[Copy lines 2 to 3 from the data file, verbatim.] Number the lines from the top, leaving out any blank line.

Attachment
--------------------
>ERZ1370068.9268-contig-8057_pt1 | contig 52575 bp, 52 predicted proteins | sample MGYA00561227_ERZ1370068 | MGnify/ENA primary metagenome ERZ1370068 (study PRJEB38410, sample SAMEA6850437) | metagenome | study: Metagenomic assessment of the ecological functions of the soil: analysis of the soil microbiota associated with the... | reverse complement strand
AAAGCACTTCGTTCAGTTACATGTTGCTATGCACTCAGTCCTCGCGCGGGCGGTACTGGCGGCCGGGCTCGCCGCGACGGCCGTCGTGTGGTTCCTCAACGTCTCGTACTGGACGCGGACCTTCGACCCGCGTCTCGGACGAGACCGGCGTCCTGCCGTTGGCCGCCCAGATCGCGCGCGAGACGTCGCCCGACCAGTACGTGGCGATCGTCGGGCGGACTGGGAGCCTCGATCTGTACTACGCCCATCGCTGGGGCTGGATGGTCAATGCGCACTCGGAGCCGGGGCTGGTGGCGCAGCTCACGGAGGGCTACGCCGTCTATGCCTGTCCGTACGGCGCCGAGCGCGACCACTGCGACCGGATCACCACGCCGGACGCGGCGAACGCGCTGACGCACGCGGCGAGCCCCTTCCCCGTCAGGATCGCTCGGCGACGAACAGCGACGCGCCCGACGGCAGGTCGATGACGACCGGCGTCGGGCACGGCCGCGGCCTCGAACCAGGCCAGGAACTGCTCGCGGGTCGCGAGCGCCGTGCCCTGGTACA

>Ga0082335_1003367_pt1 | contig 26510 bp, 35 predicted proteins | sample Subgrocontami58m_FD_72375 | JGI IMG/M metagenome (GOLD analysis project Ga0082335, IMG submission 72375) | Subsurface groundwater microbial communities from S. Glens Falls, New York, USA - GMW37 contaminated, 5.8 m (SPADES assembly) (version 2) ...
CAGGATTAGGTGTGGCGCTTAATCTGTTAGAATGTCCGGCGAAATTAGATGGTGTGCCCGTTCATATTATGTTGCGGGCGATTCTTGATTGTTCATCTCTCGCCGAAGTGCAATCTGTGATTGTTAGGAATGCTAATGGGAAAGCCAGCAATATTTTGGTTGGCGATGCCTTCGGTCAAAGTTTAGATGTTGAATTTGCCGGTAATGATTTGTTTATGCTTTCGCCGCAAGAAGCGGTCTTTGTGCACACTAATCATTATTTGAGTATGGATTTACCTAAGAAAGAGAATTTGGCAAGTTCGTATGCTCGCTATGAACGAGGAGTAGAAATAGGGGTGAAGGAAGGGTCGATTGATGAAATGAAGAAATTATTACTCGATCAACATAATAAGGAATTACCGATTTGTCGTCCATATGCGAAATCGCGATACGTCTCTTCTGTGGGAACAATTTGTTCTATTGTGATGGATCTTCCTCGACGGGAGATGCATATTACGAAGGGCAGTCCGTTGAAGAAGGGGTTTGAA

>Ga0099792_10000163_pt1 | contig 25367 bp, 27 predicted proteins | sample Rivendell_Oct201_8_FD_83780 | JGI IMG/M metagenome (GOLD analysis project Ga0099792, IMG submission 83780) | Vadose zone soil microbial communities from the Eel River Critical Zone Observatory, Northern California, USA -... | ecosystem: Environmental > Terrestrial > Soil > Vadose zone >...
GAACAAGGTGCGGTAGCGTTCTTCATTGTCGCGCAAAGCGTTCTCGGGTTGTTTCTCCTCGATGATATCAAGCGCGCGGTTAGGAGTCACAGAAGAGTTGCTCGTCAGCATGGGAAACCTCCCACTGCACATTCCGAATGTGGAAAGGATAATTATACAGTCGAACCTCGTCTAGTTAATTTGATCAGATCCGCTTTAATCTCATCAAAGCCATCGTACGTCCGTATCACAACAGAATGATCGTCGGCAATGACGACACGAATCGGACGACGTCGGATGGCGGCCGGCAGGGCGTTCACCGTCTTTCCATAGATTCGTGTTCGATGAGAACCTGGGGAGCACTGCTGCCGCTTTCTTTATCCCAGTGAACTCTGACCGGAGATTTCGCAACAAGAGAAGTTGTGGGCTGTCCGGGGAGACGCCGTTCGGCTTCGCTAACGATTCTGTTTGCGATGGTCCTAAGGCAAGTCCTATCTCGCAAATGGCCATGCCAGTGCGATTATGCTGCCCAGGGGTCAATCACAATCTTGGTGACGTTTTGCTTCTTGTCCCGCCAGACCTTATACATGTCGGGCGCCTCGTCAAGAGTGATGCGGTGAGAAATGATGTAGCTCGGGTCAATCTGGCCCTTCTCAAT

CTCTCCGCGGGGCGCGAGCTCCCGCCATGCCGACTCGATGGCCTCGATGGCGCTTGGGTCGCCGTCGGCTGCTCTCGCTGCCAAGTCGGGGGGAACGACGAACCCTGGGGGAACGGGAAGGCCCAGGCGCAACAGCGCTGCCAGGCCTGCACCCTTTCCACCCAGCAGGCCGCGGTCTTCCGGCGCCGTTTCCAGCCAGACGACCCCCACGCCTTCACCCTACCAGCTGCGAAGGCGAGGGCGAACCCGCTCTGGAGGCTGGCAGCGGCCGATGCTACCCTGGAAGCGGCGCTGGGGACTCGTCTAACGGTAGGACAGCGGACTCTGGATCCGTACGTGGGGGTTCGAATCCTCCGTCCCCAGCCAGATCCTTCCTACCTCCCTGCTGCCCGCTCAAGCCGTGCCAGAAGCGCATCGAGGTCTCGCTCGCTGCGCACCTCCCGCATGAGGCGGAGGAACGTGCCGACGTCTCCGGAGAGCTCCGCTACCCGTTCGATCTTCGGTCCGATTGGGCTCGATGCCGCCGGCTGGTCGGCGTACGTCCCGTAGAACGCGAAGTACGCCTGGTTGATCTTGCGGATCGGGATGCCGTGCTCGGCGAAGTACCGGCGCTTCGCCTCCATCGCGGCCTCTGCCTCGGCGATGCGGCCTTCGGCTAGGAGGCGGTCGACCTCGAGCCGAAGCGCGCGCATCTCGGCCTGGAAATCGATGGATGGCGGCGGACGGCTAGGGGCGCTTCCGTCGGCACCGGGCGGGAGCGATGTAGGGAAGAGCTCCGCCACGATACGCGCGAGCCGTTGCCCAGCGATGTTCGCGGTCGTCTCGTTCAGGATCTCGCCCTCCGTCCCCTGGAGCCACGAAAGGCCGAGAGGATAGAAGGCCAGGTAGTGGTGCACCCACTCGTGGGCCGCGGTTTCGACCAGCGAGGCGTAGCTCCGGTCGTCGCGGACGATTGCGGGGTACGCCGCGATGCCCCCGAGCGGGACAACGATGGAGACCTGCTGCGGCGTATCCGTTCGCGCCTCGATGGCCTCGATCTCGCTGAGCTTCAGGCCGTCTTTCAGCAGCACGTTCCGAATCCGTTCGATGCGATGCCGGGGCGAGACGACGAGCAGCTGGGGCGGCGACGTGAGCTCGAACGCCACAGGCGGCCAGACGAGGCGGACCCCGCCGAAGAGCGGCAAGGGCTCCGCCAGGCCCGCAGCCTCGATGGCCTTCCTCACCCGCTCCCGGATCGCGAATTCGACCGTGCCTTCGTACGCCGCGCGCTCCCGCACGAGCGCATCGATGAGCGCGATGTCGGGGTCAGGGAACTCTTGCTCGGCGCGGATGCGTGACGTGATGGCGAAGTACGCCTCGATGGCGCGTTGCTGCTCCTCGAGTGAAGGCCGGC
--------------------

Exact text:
AAAGCACTTCGTTCAGTTACATGTTGCTATGCACTCAGTCCTCGCGCGGGCGGTACTGGCGGCCGGGCTCGCCGCGACGGCCGTCGTGTGGTTCCTCAACGTCTCGTACTGGACGCGGACCTTCGACCCGCGTCTCGGACGAGACCGGCGTCCTGCCGTTGGCCGCCCAGATCGCGCGCGAGACGTCGCCCGACCAGTACGTGGCGATCGTCGGGCGGACTGGGAGCCTCGATCTGTACTACGCCCATCGCTGGGGCTGGATGGTCAATGCGCACTCGGAGCCGGGGCTGGTGGCGCAGCTCACGGAGGGCTACGCCGTCTATGCCTGTCCGTACGGCGCCGAGCGCGACCACTGCGACCGGATCACCACGCCGGACGCGGCGAACGCGCTGACGCACGCGGCGAGCCCCTTCCCCGTCAGGATCGCTCGGCGACGAACAGCGACGCGCCCGACGGCAGGTCGATGACGACCGGCGTCGGGCACGGCCGCGGCCTCGAACCAGGCCAGGAACTGCTCGCGGGTCGCGAGCGCCGTGCCCTGGTACA

>Ga0082335_1003367_pt1 | contig 26510 bp, 35 predicted proteins | sample Subgrocontami58m_FD_72375 | JGI IMG/M metagenome (GOLD analysis project Ga0082335, IMG submission 72375) | Subsurface groundwater microbial communities from S. Glens Falls, New York, USA - GMW37 contaminated, 5.8 m (SPADES assembly) (version 2) ...